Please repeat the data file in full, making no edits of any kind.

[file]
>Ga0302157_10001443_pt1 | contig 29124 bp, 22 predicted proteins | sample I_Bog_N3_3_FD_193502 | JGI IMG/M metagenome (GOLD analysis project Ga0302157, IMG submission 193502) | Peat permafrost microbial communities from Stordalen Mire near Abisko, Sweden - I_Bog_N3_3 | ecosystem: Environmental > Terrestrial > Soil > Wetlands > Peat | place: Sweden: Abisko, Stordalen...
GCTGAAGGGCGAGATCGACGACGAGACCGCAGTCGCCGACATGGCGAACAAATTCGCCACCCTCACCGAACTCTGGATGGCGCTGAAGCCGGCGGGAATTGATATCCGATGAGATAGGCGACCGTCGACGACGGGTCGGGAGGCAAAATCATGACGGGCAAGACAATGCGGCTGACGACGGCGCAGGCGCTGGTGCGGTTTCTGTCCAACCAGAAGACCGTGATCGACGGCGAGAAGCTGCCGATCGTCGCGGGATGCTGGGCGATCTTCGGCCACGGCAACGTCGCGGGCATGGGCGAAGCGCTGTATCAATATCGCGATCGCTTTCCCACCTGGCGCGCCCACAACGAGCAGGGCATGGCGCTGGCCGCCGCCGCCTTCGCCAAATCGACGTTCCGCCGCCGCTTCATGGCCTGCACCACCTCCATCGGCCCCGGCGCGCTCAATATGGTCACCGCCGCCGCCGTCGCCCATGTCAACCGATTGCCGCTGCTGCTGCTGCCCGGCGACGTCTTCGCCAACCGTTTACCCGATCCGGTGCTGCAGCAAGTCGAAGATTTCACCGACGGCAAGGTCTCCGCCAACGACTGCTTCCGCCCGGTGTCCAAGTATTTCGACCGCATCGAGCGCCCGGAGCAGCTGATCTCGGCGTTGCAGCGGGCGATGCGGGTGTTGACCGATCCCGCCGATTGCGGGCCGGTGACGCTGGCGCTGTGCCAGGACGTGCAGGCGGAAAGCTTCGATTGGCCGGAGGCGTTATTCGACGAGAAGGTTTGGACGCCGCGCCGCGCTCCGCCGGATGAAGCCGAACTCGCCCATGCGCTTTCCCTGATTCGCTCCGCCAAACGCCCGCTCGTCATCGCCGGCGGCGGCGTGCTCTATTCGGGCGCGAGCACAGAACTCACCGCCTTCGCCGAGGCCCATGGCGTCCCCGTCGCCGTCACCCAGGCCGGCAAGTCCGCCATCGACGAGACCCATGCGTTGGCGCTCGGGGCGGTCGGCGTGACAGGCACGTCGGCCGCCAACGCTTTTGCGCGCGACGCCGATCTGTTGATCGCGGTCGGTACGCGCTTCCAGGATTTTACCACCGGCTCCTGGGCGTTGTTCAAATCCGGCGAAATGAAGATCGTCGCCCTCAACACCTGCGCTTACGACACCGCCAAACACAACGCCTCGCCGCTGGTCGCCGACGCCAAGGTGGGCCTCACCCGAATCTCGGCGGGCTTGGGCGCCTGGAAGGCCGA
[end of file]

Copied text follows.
>Ga0302157_10001443_pt1 | contig 29124 bp, 22 predicted proteins | sample I_Bog_N3_3_FD_193502 | JGI IMG/M metagenome (GOLD analysis project Ga0302157, IMG submission 193502) | Peat permafrost microbial communities from Stordalen Mire near Abisko, Sweden - I_Bog_N3_3 | ecosystem: Environmental > Terrestrial > Soil > Wetlands > Peat | place: Sweden: Abisko, Stordalen...
GCTGAAGGGCGAGATCGACGACGAGACCGCAGTCGCCGACATGGCGAACAAATTCGCCACCCTCACCGAACTCTGGATGGCGCTGAAGCCGGCGGGAATTGATATCCGATGAGATAGGCGACCGTCGACGACGGGTCGGGAGGCAAAATCATGACGGGCAAGACAATGCGGCTGACGACGGCGCAGGCGCTGGTGCGGTTTCTGTCCAACCAGAAGACCGTGATCGACGGCGAGAAGCTGCCGATCGTCGCGGGATGCTGGGCGATCTTCGGCCACGGCAACGTCGCGGGCATGGGCGAAGCGCTGTATCAATATCGCGATCGCTTTCCCACCTGGCGCGCCCACAACGAGCAGGGCATGGCGCTGGCCGCCGCCGCCTTCGCCAAATCGACGTTCCGCCGCCGCTTCATGGCCTGCACCACCTCCATCGGCCCCGGCGCGCTCAATATGGTCACCGCCGCCGCCGTCGCCCATGTCAACCGATTGCCGCTGCTGCTGCTGCCCGGCGACGTCTTCGCCAACCGTTTACCCGATCCGGTGCTGCAGCAAGTCGAAGATTTCACCGACGGCAAGGTCTCCGCCAACGACTGCTTCCGCCCGGTGTCCAAGTATTTCGACCGCATCGAGCGCCCGGAGCAGCTGATCTCGGCGTTGCAGCGGGCGATGCGGGTGTTGACCGATCCCGCCGATTGCGGGCCGGTGACGCTGGCGCTGTGCCAGGACGTGCAGGCGGAAAGCTTCGATTGGCCGGAGGCGTTATTCGACGAGAAGGTTTGGACGCCGCGCCGCGCTCCGCCGGATGAAGCCGAACTCGCCCATGCGCTTTCCCTGATTCGCTCCGCCAAACGCCCGCTCGTCATCGCCGGCGGCGGCGTGCTCTATTCGGGCGCGAGCACAGAACTCACCGCCTTCGCCGAGGCCCATGGCGTCCCCGTCGCCGTCACCCAGGCCGGCAAGTCCGCCATCGACGAGACCCATGCGTTGGCGCTCGGGGCGGTCGGCGTGACAGGCACGTCGGCCGCCAACGCTTTTGCGCGCGACGCCGATCTGTTGATCGCGGTCGGTACGCGCTTCCAGGATTTTACCACCGGCTCCTGGGCGTTGTTCAAATCCGGCGAAATGAAGATCGTCGCCCTCAACACCTGCGCTTACGACACCGCCAAACACAACGCCTCGCCGCTGGTCGCCGACGCCAAGGTGGGCCTCACCCGAATCTCGGCGGGCTTGGGCGCCTGGAAGGCCGA